- When product requirements and initial design direction are established
- Testing basic workflows
- Testing the organization of information and general layout (content classification & hierarchy)
- Better represents the look/feel of the product
- Suitable for more thorough product testing than low-fi prototypes
- It is more time-consuming than low-fi but still leaves gaps in the user experience
- If not communicated properly, can cause confusion with stakeholders expecting a fully functional prototype
High Fidelity Prototypes
High-fidelity prototypes are increasingly sophisticated representations of a product that are useful in the later stages of a project when the final design begins to take shape. When major design decisions have been settled, questions arise about finer details like interactivity, visuals, and specific use cases.
High-fidelity prototypes take more effort to create (and are often harder to change) but reward us with much richer insight into how our users experience the product.
Examples of High Fidelity Prototyping:
- Mockups / Interactive prototypes
- Front-end code (HTML, CSS)
When to use them?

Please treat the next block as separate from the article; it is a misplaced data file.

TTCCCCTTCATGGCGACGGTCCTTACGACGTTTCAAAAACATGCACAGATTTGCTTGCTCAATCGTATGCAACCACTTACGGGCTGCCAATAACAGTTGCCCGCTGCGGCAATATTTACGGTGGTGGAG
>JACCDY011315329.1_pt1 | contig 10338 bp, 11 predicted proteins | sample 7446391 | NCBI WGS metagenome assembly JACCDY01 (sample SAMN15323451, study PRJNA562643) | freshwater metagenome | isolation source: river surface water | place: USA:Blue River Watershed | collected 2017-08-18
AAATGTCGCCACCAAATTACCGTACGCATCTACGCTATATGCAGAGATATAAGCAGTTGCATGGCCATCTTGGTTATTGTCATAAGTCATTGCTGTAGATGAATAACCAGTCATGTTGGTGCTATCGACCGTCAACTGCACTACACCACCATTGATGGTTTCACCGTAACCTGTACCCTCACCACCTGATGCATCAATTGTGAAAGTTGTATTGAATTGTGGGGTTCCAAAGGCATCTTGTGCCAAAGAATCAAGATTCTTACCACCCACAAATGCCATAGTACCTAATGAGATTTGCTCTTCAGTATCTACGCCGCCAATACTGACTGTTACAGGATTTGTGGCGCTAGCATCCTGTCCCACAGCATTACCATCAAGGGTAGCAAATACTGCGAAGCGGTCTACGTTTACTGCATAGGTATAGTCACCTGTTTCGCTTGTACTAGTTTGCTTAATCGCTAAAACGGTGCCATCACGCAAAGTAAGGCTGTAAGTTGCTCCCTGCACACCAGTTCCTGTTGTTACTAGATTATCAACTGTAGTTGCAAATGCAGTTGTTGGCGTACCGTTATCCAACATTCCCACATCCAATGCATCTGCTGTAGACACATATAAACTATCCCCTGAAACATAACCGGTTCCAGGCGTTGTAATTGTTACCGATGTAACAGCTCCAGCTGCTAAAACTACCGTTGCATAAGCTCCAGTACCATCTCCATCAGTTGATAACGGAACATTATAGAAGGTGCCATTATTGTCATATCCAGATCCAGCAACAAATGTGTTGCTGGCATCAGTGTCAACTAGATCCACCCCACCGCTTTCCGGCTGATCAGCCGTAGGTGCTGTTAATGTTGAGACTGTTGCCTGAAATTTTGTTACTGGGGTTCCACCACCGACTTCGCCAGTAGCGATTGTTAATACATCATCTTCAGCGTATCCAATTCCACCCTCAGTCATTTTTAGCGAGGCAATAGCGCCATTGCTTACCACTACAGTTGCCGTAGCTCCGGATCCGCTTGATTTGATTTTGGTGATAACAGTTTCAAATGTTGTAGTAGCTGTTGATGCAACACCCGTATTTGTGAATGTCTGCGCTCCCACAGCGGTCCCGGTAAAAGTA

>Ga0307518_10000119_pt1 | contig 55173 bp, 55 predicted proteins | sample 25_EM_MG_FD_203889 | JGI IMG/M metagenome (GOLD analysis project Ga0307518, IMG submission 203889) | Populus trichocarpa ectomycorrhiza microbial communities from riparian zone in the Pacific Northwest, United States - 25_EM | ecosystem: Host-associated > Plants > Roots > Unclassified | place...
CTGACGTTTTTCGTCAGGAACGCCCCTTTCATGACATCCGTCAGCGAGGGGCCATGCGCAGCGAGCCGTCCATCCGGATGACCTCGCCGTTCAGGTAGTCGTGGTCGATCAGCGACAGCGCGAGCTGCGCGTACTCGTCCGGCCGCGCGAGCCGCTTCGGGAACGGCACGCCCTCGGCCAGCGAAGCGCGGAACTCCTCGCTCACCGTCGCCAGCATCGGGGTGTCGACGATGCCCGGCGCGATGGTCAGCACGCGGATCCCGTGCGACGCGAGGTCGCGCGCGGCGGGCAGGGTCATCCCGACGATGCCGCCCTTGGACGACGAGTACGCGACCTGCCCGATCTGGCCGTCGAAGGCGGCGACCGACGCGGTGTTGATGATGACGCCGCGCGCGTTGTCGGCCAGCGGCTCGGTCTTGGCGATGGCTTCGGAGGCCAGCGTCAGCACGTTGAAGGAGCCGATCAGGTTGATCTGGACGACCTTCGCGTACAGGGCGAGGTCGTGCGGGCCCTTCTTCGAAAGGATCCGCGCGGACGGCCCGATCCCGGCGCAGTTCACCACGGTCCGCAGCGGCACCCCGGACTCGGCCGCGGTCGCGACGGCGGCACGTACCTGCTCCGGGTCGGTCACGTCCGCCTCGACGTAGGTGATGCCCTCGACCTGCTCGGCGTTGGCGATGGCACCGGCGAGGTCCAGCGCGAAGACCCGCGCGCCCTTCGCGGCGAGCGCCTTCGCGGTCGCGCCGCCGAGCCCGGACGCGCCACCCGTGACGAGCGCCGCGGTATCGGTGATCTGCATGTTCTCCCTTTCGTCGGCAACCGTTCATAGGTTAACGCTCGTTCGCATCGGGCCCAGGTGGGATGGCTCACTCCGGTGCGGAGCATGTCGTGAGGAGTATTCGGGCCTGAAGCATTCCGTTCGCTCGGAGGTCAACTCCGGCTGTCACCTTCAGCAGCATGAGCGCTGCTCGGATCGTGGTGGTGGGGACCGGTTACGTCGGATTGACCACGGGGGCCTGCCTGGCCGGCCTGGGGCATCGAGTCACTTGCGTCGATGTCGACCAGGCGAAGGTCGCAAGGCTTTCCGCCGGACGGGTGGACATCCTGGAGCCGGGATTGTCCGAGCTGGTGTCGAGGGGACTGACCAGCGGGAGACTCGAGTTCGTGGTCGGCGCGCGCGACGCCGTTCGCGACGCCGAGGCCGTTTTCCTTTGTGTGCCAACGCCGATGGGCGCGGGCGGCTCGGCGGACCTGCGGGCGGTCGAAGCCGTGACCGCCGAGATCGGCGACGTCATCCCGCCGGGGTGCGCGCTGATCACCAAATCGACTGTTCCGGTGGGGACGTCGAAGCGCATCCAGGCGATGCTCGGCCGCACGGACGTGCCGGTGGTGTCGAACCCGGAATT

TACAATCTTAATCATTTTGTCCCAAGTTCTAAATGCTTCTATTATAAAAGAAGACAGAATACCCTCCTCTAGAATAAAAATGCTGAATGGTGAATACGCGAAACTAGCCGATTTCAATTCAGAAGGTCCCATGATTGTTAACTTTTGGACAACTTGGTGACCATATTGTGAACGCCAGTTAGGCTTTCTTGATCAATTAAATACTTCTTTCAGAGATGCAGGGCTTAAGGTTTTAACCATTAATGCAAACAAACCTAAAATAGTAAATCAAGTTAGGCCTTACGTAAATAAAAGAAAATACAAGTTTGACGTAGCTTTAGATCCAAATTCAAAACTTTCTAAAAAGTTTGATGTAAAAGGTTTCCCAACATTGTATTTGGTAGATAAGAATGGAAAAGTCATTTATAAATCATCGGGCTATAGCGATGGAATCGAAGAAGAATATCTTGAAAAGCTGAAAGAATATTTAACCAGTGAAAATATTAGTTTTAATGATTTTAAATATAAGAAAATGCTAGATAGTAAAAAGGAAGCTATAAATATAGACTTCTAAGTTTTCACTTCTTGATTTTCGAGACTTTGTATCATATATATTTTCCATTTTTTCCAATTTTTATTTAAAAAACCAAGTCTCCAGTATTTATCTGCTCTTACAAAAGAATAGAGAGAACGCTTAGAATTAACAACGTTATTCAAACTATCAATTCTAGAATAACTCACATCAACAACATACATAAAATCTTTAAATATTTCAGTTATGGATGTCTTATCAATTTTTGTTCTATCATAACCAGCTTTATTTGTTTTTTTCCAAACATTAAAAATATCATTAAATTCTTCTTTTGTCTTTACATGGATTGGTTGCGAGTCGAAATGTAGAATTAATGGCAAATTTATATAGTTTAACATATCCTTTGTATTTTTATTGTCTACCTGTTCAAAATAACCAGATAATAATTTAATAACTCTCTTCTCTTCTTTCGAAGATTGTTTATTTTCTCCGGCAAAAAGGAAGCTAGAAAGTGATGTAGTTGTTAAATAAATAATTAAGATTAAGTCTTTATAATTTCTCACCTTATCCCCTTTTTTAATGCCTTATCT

- When the team has a firm understanding of how the final product should operate
- UX Testing
- Interaction Design
- Fine-tuning / Validation
- Looks close to the final product; feedback will be very accurate in comparison to future customer response
- Testers can provide feedback on more than just flow, such as overall ‘feel’ (with animations, transitions, etc.)
- It takes the longest to develop
- If there is a major issue detected during UX testing, then it will be a high cost in time and finances to go back and fix
The broad brush with which we apply the label “prototype” can seem confusing, but keeping in mind a few basic things can help us get the most out of these valuable tools:
- Know what question you’re asking
- Prototyping should be done with a goal in mind. The more specific the question you are trying to answer, the more effective your prototype will be.
- Avoid misconceptions, manage expectations
- Many stakeholders think of a prototype as an early version of the final product. Communicate clearly what the prototype is and why you are prototyping to avoid confusion and garner more helpful feedback
- Prototyping doesn’t have to follow a linear progression
- It’s okay to go back to low or medium-fidelity prototypes at later stages of a design if that will help answer important questions. Similarly, not all projects need to start with low-fidelity prototypes.
- Feedback is the goal
- A successful prototype is one that allows you to learn more about your users
Jonathan is passionate about exploring the intersection of technology, design, and user experience. With a background in engineering and design, he brings both creative and analytical problem-solving skills to his work. Driven by curiosity and a desire to learn, Jonathan strives to find innovative solutions that advance his client's business goals while providing exceptional user experiences.